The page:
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Herb Profile: Chives

All About Chives

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Herb Profile: Chives Photo © PDPhoto.org

Overview:

Chives are a clumping herb. Clumping refers to the way that chives seem to grow tightly together, instead of spreading out individually. This makes them wonderful for smaller spaces, and for gardeners that like a more controlled look to their garden beds. 

Chives offer a delicate onion taste and are perfect for those who enjoy a light flavor unlike the bite that onions sometimes provide when used raw. Chives are easy to grow and add a lovely ornamental quality to your gardens. The flowers are showy and prolific.

Latin Name:

Allium schoenoprasum

Common Name:

Chives

USDA Hardiness Zone:

Perennial, must be split every few years for best production. Full sun, moist soil

Exposure:

Full sun, moist soil

Harvest:

Snip leaves at any stage, four to six inches is optimal. When leaves turn yellow, pick them out and harvest more vigorously to keep this at bay. Flowers are edible and delicious in salads as an attractive, edible garnish.

Uses:

Chives are easy to grow. They require full sun and will benefit from rich, moist soils. Keeping your chive plant snipped back will cut down on the dried, yellow stems from overtaking the entire clump. These are simply the chive leaves that have finished their growing cycle. Cutting them back will create a new batch of bright green leaves. If you continue to cut the blossom heads from your chive plant, the flowers will keep coming and you will have a special ingredient for herb vinegar. Chives need to be divided every two to three years. Dig up the entire clump of chives in early spring, chop it into two or three pieces with a shovel and replant each one separately. This ensures a fresh start for more chives. Chives that have been divided in this manner, make great presents to gift to your neighbors, as well as early farmer market seasonal items when nothing much is growing.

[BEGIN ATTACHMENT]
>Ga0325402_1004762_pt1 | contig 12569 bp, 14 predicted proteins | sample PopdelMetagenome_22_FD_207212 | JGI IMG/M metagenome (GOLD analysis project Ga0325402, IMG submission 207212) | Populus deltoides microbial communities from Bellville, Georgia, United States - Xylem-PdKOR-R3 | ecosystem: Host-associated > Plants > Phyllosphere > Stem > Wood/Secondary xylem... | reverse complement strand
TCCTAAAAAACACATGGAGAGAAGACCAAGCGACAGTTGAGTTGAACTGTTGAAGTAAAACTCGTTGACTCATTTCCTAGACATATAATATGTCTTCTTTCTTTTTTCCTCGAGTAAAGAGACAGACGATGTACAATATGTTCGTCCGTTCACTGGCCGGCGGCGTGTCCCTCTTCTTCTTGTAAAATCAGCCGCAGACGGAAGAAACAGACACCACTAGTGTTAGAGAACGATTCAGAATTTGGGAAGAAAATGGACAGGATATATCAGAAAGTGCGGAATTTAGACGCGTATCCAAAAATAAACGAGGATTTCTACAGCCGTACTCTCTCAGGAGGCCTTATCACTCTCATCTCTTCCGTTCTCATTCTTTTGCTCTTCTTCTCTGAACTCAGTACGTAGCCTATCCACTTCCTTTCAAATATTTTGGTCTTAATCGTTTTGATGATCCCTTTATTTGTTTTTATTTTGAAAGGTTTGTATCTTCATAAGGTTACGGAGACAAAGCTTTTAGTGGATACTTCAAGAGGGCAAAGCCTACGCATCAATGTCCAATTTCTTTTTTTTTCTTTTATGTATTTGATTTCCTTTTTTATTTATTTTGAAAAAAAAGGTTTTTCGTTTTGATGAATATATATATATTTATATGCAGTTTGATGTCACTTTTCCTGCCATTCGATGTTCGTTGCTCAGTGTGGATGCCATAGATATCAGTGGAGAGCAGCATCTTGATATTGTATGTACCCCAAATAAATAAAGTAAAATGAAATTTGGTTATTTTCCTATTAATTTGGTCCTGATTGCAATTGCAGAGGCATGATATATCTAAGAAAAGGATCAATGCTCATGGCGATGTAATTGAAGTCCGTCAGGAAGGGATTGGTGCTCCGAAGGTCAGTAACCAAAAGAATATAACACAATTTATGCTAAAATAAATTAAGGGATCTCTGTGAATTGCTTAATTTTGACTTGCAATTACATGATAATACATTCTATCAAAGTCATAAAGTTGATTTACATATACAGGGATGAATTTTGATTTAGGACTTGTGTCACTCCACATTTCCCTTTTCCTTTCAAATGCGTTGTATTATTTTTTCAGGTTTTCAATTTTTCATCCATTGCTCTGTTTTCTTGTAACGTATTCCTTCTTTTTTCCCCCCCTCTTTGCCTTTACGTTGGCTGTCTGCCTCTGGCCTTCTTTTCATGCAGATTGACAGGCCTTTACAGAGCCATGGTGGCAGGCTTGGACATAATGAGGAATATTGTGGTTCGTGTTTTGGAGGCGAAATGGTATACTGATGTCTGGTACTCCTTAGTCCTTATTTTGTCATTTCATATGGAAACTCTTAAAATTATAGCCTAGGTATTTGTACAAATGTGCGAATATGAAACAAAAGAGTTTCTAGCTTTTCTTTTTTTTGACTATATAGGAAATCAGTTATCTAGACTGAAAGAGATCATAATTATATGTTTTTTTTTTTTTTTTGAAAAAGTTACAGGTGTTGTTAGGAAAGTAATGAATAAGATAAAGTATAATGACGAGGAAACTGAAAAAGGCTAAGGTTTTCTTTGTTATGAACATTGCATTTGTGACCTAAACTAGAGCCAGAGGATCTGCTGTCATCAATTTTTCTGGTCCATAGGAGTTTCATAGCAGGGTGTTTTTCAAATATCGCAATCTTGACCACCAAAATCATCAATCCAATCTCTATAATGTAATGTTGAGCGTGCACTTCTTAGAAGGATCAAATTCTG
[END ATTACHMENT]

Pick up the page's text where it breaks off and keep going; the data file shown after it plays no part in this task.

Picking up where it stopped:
Chives produce abundant leaves. You will have plenty to use all season and store. To store them for winter use, you must not dry them. The taste fades rapidly. The proper way to keep chives tasting fresh all year long is to freeze them whole. I have frozen them in long stems and snipped them into the foods as needed or you can snip them before freezing in a freezer proof bag.

Chives also grow very well on a windowsill. If you would like to try growing herbs inside and do not think you have enough light, try chives at first. They will grow almost anywhere as long as they don't get too dry. Chives make a great first time garden herb for your youngest helpers too. They grow quickly and keep coming back all season. 

 

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